Farnham's freehold

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New American Library, 1965 - Fiction - 256 pages
18 Reviews
A nuclear blast hurls an American family into a future "utopia" based on ancient evil. Hugh Farnham and his family would be slaves unless he could find a way to escape beyond the reach of the Master Race.

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User Review  - AliceAnna - LibraryThing

A great story if you can get past the fact that Heinlein is a real pervert. I can believe that Heinlein's later works were a bit bizarre, but then he supposedly had a brain tumor. Read full review

LibraryThing Review

User Review  - exfed - LibraryThing

My reading of Heinlein's Farnham's Freehold confirms my earlier conclusions that he was a very unique SF author. Its not great literature, but its entertaining! In this novel we get a bomb shelter ... Read full review

Contents

Section 1
7
Section 2
16
Section 3
36
Copyright

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About the author (1965)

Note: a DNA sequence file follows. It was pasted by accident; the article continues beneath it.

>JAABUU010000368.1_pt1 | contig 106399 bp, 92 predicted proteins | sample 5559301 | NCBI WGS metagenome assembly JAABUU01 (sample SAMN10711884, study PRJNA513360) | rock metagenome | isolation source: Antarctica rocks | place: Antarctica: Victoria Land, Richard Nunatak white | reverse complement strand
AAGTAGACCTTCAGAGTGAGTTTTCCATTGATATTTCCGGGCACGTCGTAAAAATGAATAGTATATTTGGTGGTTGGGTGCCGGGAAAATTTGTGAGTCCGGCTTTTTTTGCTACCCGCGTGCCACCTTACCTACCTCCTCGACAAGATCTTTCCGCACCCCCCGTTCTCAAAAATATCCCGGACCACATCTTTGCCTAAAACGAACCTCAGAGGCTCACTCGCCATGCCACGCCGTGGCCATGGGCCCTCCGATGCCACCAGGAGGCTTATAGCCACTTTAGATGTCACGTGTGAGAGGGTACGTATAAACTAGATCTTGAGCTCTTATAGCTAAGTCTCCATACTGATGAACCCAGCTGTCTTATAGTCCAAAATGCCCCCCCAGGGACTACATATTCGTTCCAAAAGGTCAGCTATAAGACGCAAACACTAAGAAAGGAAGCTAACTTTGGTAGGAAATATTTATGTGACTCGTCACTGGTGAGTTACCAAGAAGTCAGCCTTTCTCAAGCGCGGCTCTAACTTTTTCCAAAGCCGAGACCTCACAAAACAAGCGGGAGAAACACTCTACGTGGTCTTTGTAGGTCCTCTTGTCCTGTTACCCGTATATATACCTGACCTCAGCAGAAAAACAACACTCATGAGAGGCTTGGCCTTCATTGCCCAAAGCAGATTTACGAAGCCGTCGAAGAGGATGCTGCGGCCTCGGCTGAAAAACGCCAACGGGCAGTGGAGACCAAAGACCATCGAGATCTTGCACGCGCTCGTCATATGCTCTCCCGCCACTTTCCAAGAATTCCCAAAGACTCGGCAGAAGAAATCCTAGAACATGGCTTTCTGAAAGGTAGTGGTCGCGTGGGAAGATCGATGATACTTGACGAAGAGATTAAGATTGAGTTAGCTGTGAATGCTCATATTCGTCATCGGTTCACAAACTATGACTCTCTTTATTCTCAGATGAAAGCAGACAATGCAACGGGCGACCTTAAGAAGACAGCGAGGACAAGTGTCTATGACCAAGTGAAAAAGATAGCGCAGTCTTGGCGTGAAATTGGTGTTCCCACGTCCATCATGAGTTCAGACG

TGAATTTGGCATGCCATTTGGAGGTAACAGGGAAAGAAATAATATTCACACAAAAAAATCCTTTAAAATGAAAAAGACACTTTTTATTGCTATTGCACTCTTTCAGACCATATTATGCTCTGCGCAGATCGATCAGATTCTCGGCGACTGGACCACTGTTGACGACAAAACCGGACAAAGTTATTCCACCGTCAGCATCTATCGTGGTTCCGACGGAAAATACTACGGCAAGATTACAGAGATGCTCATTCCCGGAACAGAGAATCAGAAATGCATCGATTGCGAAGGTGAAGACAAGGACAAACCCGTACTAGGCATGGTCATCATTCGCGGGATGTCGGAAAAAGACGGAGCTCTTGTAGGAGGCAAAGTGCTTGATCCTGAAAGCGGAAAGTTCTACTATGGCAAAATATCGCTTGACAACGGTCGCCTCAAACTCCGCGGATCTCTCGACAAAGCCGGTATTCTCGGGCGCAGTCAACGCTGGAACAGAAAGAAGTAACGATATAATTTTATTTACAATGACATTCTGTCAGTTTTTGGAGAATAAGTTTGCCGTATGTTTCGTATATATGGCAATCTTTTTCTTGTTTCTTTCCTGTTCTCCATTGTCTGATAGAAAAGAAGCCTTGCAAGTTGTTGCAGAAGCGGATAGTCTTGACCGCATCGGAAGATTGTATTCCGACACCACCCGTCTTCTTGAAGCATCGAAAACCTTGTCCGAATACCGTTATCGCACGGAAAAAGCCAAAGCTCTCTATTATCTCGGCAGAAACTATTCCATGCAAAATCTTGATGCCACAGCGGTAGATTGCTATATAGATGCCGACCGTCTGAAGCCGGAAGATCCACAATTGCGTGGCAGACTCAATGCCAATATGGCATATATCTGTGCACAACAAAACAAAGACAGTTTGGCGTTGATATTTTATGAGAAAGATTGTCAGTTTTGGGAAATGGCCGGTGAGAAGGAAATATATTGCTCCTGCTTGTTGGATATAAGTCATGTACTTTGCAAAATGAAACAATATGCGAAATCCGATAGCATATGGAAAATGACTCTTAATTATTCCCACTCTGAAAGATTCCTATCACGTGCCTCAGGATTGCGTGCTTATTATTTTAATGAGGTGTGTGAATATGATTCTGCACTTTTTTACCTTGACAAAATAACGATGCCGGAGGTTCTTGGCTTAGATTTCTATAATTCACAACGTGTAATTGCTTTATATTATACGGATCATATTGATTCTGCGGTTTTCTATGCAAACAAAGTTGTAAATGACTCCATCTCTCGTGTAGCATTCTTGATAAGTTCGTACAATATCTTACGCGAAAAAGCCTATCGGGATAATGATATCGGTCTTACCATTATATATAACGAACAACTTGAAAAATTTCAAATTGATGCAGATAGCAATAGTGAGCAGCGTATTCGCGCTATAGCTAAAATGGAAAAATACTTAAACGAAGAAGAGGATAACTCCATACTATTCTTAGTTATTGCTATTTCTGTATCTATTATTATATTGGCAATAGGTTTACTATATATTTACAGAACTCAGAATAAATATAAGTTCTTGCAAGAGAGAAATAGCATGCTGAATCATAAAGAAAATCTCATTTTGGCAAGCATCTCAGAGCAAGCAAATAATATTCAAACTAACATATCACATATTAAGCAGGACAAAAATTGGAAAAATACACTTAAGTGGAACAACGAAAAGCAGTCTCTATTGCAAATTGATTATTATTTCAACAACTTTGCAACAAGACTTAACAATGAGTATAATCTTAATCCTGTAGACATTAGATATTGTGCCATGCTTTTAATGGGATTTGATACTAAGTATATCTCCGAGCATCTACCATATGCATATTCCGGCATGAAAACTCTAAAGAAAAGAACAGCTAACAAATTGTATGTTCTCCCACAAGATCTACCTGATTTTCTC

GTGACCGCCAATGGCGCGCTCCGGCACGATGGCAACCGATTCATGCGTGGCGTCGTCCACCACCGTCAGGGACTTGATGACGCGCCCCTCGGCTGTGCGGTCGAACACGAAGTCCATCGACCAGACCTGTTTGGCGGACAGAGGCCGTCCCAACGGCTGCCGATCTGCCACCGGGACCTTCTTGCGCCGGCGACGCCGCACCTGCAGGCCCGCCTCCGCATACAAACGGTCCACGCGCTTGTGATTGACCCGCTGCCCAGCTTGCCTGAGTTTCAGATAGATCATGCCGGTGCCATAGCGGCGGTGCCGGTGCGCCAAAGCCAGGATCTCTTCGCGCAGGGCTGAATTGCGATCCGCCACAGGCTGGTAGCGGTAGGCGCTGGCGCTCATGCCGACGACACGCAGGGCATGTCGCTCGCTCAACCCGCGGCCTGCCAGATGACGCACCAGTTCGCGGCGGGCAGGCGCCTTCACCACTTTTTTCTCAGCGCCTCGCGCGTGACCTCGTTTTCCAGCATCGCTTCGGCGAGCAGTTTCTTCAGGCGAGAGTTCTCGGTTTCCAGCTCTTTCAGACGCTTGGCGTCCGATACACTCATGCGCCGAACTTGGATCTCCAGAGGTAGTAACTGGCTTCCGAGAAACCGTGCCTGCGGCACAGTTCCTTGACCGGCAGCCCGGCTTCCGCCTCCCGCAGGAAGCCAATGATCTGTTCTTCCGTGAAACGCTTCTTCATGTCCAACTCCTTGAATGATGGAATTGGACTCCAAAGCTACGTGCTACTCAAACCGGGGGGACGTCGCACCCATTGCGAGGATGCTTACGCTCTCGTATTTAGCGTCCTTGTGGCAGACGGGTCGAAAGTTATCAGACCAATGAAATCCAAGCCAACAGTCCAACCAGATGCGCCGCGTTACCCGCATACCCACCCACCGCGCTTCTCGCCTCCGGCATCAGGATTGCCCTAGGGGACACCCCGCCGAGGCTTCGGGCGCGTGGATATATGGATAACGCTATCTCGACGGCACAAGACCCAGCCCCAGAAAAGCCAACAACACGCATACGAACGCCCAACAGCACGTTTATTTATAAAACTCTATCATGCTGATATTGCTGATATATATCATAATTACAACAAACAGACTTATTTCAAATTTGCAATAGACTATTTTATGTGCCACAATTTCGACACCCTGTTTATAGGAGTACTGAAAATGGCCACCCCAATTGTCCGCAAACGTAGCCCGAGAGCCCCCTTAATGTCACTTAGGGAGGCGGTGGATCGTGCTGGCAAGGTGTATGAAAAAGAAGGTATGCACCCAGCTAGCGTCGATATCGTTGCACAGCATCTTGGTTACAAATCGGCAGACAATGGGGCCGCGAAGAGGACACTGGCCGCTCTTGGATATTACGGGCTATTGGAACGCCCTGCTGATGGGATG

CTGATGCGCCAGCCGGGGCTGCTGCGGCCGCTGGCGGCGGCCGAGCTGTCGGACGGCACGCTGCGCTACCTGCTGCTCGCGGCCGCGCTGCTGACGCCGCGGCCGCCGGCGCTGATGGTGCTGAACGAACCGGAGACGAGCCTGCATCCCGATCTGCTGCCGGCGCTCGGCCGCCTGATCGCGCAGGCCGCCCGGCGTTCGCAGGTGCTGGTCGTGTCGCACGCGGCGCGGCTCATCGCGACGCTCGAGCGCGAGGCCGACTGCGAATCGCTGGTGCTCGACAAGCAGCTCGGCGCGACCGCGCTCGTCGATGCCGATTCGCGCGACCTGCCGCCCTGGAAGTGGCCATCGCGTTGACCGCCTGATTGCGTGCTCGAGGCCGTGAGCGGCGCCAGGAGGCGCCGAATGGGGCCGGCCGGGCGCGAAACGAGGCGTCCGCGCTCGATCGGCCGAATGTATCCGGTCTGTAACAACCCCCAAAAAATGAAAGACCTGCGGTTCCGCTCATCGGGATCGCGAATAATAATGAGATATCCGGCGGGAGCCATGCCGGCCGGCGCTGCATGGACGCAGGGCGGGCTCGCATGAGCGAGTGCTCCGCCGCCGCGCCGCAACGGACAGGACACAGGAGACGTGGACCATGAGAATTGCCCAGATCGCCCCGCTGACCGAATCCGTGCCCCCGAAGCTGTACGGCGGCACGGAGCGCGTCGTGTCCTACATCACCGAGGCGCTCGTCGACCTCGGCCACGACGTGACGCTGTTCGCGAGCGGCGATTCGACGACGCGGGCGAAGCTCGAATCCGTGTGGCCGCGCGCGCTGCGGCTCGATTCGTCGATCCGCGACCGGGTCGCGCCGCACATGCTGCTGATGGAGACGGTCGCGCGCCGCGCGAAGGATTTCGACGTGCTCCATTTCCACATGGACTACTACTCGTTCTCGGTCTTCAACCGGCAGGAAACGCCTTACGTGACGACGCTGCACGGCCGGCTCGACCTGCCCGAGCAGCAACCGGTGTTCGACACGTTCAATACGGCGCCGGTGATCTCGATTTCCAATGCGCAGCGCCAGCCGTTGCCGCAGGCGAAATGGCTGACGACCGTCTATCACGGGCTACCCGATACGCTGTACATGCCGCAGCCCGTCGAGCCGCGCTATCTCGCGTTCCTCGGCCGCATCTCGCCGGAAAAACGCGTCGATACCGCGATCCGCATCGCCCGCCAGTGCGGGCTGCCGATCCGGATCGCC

Robert Anson Heinlein was born on July 7, 1907 in Butler, Mo. The son of Rex Ivar and Bam Lyle Heinlein, Robert Heinlein had two older brothers, one younger brother, and three younger sisters. Moving to Kansas City, Mo., at a young age, Heinlein graduated from Central High School in 1924 and attended one year of college at Kansas City Community College. Following in his older brother's footsteps, Heinlein entered the Navel Academy in 1925. After contracting pulmonary tuberculosis, of which he was later cured, Heinlein retired from the Navy and married Leslyn Macdonald. Heinlein was said to have held jobs in real estate and photography, before he began working as a staff writer for Upton Sinclair's EPIC News in 1938. Still needing money desperately, Heinlein entered a writing contest sponsored by the science fiction magazine Thrilling Wonder Stories. Heinlein wrote and submitted the story "Life-Line," which went on to win the contest. This guaranteed Heinlein a future in writing. Using his real name and the pen names Caleb Saunders, Anson MacDonald, Lyle Monroe, John Riverside, and Simon York, Heinlein wrote numerous novels including For Us the Living, Methuselah's Children, and Starship Troopers, which was adapted into a big-budget film for Tri-Star Pictures in 1997. Heinlein died in 1988 from emphysema and other related health problems. Heinlein's remains were scattered from the stern of a Navy warship off the coast of California.

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